Friday, August 10, 2012

Outsider Art, 2012

If I were allowed to rewrite a tourism slogan, Milton Glaser's "I Love New York" would become "I Love Wisconsin." It's a good thing I live so close by.

Regular readers know I visit the John Michael Kohler Arts Center in Sheboygan pretty frequently. Its current exhibits are excellent, as usual, but the two that stood out the most for me were glimpses of two environment builders from the museum's collection.

First was Emery Blagdon (1907 - 1986). I wasn't familiar with his work, despite his presence in the book Sublime Spaces & Visionary Worlds. Blagdon lived in a small town in Nebraska, and had spent years as a hobo and seasonal laborer before returning to his home town, where he made his way as a subsistence farmer and general handyman.

After the deaths of his parents by the early 1950s, he began making what he called his "pretties" -- wire sculptures reminiscent of lace. He built a workshop and shed to house the pieces. Then he began to paint, but he often didn't hang the paintings, instead stacking them face to face on the ground.

Blagdon believed that his shed, full of wire, wood, metal, and plastic sculptures and paintings, conducted energy and was literally a Healing Machine.

According to the museum's exhibit notes,
He pursued these possibilities until he died in 1986. By then, Blagdon had been ravaged by cancer for what the doctors supposed had to have been a decade; his Healing Machine was the only aid he ever sought.

After the Blagdon's death, the pharmacist who had [supplied him with empty pill bottles for his sculptures]--Dan Dryden--returned for a visit to find Blagdon gone and his entire oeuvre up for sale. With friends, Dryden bought and preserved The Healing Machine... In 2004, the Kohler Foundation acquired The Healing Machine, consisting of some 400 individual components....
The museum's installation includes a half-size recreation of The Healing Machine (pictured above), surrounded by dozens of individual pieces, hanging from the gallery's ceiling and walls, or rising from the floor on pedestals.

Blagdon's work has echoes of wooden tramp art and the hexes of the Pennsylvania Dutch, but the overall impression is distinct -- and mysterious.

The second environment builder whose work is currently on display is Dr. Charles Smith (1940 - ). I've seen a few of his works during an earlier visit, but this larger showing of the collection reveals its power more clearly.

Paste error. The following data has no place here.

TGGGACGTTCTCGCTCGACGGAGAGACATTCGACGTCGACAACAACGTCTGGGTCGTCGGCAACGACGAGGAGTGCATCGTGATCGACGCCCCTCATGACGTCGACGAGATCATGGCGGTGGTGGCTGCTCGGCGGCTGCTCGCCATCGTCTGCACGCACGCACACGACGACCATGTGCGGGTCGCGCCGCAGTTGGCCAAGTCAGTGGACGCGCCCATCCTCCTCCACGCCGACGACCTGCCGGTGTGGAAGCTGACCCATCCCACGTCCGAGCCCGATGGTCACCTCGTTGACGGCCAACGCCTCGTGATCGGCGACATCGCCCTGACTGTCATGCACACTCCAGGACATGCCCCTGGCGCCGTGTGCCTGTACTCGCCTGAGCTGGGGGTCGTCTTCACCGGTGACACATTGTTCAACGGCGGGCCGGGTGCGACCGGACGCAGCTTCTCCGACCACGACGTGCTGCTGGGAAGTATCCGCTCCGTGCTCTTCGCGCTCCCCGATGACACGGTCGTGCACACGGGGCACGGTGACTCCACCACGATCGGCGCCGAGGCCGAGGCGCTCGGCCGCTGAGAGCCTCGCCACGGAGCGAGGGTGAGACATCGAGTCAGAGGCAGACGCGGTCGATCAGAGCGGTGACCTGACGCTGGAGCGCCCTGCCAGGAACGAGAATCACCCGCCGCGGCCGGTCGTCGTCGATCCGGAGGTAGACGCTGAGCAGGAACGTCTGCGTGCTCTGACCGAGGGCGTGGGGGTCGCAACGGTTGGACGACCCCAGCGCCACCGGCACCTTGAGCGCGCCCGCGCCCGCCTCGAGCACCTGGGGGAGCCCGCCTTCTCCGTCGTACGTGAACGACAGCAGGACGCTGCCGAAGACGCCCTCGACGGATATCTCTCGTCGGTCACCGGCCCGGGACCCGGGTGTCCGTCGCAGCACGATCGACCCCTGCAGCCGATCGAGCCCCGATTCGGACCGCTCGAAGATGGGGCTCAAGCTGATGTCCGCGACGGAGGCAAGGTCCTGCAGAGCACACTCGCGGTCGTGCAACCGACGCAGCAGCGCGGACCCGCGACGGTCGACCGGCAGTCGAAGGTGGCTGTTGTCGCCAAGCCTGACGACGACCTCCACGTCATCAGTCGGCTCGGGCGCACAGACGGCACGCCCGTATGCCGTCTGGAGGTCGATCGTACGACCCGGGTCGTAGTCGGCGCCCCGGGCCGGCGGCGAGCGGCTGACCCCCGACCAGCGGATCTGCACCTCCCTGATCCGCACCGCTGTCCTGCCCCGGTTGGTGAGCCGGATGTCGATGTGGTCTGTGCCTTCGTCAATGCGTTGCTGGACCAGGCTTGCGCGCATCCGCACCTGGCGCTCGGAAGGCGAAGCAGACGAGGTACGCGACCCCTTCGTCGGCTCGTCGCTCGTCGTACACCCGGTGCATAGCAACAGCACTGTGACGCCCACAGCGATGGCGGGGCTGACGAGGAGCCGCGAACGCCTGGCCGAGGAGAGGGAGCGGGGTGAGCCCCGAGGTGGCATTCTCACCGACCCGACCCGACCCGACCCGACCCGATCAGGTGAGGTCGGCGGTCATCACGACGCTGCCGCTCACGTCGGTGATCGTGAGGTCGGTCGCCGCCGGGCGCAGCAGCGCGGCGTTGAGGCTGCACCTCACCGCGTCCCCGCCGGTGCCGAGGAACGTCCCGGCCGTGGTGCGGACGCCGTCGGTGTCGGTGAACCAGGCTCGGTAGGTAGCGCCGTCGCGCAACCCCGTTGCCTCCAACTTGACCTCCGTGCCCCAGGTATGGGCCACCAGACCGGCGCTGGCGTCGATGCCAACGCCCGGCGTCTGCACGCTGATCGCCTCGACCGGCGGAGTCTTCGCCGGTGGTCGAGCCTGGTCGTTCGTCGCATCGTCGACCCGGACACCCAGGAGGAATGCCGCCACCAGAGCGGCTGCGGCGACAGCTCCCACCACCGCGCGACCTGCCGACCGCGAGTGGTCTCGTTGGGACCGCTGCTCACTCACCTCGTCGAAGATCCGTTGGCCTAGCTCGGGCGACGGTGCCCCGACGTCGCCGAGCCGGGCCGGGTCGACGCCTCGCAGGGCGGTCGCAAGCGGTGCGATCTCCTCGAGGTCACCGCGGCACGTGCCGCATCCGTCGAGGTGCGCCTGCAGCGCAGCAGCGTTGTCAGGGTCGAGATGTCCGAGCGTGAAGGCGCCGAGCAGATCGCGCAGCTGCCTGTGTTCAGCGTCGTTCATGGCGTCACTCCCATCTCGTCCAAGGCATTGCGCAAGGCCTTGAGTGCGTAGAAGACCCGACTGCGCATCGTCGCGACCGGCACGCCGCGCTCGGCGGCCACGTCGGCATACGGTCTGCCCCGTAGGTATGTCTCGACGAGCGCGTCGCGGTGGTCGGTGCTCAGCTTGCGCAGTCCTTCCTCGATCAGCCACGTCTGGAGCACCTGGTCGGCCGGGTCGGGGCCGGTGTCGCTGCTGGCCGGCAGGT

Smith, an African-American Vietnam veteran who knew trauma before, during, and after his military service, began to sculpt in concrete in the mid-1980s with the intention of creating what he called the African American Heritage Museum & Black Veterans Archive.

By 1999, he had created 600 sculptures outside his Aurora, Illinois, home (photos of his sculptures in their original location can be seen here). He realized the weather was damaging them and sought out the Kohler Foundation, which worked with him to restore and preserve 200 of his works.

These works together are called Memorials to Unknown Slaves. The huge heads reminded me of the ceramic Face Jugs I had just seen at the Milwaukee Art Museum.

This sculpture, titled 3/5 of a Man, was the most striking of all to me.

Smith now lives and continues his work in the New Orleans area, near where he was born -- 709 East Louisiana Avenue in Hammond, Louisiana. Yet another place to visit!

Mary Nohl's (1914 - 2001) work is also part of the Kohler's collection, but none of it is on exhibit currently. But I did get a chance to stop at her house in Fox Point and get a few photos through the fence. (Find out more about Nohl's work in the book Mary Nohl: Inside and Out.)

Nohl's property and sculpture garden are on a narrow, two-lane road with no parking nearby. It's now owned by the Kohler Foundation, which preserves it while not opening it to the public as a compromise with the neighbors.

According to Roadside Architecture:
Dubbed "The Witch of Fox Point," rumors spread that she had killed her family and buried them in the sculptures. The fact that she never married or had children added to her "witchy" reputation. High school students from all over began to taunt her and vandalize the property. Mary was forced to surround her property with barbed wire topped chainlink fencing and to put metal grates over her windows. She also chained down many sculptures.
I wonder if the oddball male environment builders like Fred Smith and Herman Rusch encountered that type of harassment?

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